Learn today, plan for tomorrow.
Sign up for news and offers from Planetizen Courses, the online learning platform for planners.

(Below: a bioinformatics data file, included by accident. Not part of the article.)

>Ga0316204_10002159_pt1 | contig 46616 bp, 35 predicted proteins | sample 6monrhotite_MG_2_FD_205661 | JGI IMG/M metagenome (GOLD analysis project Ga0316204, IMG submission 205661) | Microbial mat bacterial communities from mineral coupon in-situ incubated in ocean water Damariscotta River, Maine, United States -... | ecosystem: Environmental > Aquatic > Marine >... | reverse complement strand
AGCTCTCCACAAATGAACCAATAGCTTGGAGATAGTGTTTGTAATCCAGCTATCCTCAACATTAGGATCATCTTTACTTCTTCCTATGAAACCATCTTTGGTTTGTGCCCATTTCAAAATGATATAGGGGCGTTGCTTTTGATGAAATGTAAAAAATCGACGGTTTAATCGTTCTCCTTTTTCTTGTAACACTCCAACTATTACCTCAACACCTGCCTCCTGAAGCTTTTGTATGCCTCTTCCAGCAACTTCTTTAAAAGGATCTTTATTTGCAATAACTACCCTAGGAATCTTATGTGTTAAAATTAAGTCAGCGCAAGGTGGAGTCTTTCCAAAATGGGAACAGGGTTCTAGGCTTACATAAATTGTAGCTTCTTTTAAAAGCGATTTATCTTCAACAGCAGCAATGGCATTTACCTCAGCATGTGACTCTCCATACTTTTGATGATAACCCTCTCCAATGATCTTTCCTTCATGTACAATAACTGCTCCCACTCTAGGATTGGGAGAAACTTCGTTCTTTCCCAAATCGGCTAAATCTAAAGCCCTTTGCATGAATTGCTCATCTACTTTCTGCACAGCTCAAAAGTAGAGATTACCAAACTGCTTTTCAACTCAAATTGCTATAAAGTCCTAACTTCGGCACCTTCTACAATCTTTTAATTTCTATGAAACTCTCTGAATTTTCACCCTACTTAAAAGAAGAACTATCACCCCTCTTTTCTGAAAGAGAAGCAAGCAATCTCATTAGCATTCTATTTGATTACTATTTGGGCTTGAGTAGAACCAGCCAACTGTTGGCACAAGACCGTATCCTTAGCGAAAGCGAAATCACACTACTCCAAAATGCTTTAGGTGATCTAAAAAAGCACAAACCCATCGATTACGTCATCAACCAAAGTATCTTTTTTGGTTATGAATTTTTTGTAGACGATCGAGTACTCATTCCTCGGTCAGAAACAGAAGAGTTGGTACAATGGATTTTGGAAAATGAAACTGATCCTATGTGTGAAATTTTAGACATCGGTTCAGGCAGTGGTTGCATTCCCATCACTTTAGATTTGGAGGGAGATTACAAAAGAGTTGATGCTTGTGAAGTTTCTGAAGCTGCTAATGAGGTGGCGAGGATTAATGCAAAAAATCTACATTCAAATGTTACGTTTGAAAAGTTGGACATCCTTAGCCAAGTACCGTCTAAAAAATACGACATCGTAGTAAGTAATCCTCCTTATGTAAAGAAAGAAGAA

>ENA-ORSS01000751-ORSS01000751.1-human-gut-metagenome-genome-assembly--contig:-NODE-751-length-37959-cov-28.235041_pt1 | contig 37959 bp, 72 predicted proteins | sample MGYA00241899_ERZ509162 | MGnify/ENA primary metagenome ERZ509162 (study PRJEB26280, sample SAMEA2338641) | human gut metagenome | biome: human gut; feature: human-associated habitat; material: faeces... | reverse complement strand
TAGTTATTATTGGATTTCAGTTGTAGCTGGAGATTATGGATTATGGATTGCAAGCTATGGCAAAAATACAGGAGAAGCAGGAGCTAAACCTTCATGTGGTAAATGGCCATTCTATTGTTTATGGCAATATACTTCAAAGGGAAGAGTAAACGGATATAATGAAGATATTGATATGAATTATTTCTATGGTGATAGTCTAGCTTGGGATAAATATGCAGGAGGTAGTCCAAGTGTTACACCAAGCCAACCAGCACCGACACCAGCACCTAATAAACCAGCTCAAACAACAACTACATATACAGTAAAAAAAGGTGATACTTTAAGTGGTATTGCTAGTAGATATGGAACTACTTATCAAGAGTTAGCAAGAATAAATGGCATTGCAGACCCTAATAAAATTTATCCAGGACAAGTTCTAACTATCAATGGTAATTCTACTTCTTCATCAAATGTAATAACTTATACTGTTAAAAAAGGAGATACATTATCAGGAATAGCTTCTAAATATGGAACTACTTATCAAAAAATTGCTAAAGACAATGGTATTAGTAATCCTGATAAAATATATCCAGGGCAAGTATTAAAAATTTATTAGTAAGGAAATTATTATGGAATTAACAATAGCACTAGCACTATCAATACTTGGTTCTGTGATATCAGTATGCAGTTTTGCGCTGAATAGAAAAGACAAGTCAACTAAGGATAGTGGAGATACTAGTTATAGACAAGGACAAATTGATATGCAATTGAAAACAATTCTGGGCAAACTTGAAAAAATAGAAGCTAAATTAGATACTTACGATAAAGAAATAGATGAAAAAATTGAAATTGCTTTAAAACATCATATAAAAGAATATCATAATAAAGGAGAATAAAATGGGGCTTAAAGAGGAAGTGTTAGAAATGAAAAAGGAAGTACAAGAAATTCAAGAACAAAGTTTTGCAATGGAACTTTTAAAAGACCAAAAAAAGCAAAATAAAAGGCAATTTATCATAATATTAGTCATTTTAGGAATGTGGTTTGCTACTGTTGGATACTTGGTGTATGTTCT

Bruce Katz, centennial scholar at the Brookings Institution, and Jeremy Nowak, distinguished visiting fellow at Drexel University's Lindy Institute for Urban Innovation, argue in their recent book, The New Localism: How Cities Can Thrive in the Age of Populism, that the power to create social, economic, and environmental change lies in the hands of a new kind of localism. Cities and communities are emerging as innovators and problem-solvers to address everything from social inclusion to environmental sustainability despite being limited in these roles by fiscal distress. While not a replacement for the essential functions of federal governments, Katz and Nowak argue that this new localism is the ideal complement to an effective federal government. Indeed, they argue it is an urgently needed remedy for national dysfunction. Penn IUR Urban Link interviewed Nowak to learn more about how he thinks the new localism will shape 21st century urban places in an environment of municipal fiscal distress.